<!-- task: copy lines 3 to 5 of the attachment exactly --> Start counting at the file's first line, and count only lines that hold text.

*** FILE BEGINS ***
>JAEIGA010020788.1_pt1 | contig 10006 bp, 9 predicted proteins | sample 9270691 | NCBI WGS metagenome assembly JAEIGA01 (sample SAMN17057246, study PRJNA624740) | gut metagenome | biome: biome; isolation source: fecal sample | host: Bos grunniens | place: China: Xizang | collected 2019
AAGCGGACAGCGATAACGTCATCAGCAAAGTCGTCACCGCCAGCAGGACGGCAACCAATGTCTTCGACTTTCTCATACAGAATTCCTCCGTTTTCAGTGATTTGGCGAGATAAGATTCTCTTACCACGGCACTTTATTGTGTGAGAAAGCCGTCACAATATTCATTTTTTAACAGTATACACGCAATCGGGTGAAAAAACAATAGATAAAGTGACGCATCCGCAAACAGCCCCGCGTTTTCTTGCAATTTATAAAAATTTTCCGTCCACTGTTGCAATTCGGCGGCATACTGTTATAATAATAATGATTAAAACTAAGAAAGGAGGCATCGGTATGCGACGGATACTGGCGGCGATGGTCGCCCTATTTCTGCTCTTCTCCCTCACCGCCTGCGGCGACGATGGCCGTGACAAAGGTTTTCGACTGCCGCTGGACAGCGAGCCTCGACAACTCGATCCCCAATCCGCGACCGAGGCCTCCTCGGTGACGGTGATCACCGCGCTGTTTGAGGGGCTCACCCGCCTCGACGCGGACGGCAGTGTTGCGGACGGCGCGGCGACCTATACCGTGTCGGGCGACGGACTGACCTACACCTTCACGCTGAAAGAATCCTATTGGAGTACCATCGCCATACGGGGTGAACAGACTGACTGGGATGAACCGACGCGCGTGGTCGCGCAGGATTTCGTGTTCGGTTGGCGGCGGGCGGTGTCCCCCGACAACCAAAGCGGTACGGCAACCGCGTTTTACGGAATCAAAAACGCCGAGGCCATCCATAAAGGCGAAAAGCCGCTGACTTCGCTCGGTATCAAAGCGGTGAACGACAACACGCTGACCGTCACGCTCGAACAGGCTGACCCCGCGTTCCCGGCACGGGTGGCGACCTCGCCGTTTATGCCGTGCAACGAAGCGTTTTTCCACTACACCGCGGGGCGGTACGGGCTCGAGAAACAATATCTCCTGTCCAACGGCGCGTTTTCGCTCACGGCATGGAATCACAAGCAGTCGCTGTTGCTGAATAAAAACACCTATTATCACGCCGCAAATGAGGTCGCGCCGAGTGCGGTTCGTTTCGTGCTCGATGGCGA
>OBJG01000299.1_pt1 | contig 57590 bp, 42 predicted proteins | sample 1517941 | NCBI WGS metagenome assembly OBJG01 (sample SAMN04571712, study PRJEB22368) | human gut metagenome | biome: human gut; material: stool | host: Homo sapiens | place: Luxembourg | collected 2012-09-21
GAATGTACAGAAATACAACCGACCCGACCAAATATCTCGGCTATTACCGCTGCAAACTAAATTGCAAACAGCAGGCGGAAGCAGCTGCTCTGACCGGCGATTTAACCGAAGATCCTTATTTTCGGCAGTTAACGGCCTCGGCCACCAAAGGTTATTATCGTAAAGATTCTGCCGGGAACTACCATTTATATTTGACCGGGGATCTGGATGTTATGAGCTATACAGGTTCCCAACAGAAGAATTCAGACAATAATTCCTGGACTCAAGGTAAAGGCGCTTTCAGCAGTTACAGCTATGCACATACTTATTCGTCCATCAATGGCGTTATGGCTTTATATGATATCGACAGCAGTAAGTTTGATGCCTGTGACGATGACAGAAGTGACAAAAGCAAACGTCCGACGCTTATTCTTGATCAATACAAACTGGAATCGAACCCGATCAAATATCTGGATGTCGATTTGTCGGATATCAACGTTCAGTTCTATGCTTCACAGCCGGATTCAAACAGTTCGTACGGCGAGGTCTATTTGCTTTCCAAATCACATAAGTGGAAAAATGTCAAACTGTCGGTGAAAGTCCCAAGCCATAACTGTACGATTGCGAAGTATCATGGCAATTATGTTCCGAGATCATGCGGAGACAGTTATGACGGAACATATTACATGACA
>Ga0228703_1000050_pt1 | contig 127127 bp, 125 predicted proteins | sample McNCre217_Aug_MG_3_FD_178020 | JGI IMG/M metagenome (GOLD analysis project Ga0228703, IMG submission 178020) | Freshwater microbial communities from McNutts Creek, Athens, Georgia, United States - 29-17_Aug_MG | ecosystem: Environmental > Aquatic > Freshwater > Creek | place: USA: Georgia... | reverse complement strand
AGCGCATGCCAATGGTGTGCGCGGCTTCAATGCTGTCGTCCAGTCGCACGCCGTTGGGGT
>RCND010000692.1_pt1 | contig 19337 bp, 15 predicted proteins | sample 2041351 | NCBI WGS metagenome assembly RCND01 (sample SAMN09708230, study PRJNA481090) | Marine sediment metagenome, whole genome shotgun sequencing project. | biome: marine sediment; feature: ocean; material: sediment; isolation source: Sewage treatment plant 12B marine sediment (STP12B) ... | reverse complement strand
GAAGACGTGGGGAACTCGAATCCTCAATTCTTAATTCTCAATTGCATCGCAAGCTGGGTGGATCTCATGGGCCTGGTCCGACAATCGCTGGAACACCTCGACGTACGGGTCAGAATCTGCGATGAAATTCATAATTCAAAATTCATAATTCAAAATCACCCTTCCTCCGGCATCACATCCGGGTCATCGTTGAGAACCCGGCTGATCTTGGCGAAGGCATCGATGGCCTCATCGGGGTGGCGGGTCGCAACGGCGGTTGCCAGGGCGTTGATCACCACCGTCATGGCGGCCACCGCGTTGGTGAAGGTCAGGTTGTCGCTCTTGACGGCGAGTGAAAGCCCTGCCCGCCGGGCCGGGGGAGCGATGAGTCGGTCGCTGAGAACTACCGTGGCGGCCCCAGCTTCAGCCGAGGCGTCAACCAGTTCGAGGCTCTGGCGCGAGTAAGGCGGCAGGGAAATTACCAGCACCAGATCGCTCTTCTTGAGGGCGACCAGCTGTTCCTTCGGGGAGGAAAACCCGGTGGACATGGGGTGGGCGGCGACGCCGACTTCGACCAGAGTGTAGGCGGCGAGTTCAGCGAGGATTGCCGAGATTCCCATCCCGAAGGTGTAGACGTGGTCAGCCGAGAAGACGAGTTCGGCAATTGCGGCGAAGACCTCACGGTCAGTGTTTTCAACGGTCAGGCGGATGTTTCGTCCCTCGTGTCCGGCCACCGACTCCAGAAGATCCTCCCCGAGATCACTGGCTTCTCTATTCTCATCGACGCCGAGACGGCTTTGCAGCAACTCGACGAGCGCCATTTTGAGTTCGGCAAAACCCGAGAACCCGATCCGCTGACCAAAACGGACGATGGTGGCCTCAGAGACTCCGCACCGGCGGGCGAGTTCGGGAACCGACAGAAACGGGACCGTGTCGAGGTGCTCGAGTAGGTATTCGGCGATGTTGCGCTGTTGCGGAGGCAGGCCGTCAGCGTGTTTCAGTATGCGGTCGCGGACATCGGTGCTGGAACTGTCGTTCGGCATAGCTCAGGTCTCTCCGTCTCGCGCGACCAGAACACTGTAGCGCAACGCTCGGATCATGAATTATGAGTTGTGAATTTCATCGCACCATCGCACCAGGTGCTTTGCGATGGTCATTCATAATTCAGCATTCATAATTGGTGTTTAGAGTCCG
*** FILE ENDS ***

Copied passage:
>OBJG01000299.1_pt1 | contig 57590 bp, 42 predicted proteins | sample 1517941 | NCBI WGS metagenome assembly OBJG01 (sample SAMN04571712, study PRJEB22368) | human gut metagenome | biome: human gut; material: stool | host: Homo sapiens | place: Luxembourg | collected 2012-09-21
GAATGTACAGAAATACAACCGACCCGACCAAATATCTCGGCTATTACCGCTGCAAACTAAATTGCAAACAGCAGGCGGAAGCAGCTGCTCTGACCGGCGATTTAACCGAAGATCCTTATTTTCGGCAGTTAACGGCCTCGGCCACCAAAGGTTATTATCGTAAAGATTCTGCCGGGAACTACCATTTATATTTGACCGGGGATCTGGATGTTATGAGCTATACAGGTTCCCAACAGAAGAATTCAGACAATAATTCCTGGACTCAAGGTAAAGGCGCTTTCAGCAGTTACAGCTATGCACATACTTATTCGTCCATCAATGGCGTTATGGCTTTATATGATATCGACAGCAGTAAGTTTGATGCCTGTGACGATGACAGAAGTGACAAAAGCAAACGTCCGACGCTTATTCTTGATCAATACAAACTGGAATCGAACCCGATCAAATATCTGGATGTCGATTTGTCGGATATCAACGTTCAGTTCTATGCTTCACAGCCGGATTCAAACAGTTCGTACGGCGAGGTCTATTTGCTTTCCAAATCACATAAGTGGAAAAATGTCAAACTGTCGGTGAAAGTCCCAAGCCATAACTGTACGATTGCGAAGTATCATGGCAATTATGTTCCGAGATCATGCGGAGACAGTTATGACGGAACATATTACATGACA
>Ga0228703_1000050_pt1 | contig 127127 bp, 125 predicted proteins | sample McNCre217_Aug_MG_3_FD_178020 | JGI IMG/M metagenome (GOLD analysis project Ga0228703, IMG submission 178020) | Freshwater microbial communities from McNutts Creek, Athens, Georgia, United States - 29-17_Aug_MG | ecosystem: Environmental > Aquatic > Freshwater > Creek | place: USA: Georgia... | reverse complement strand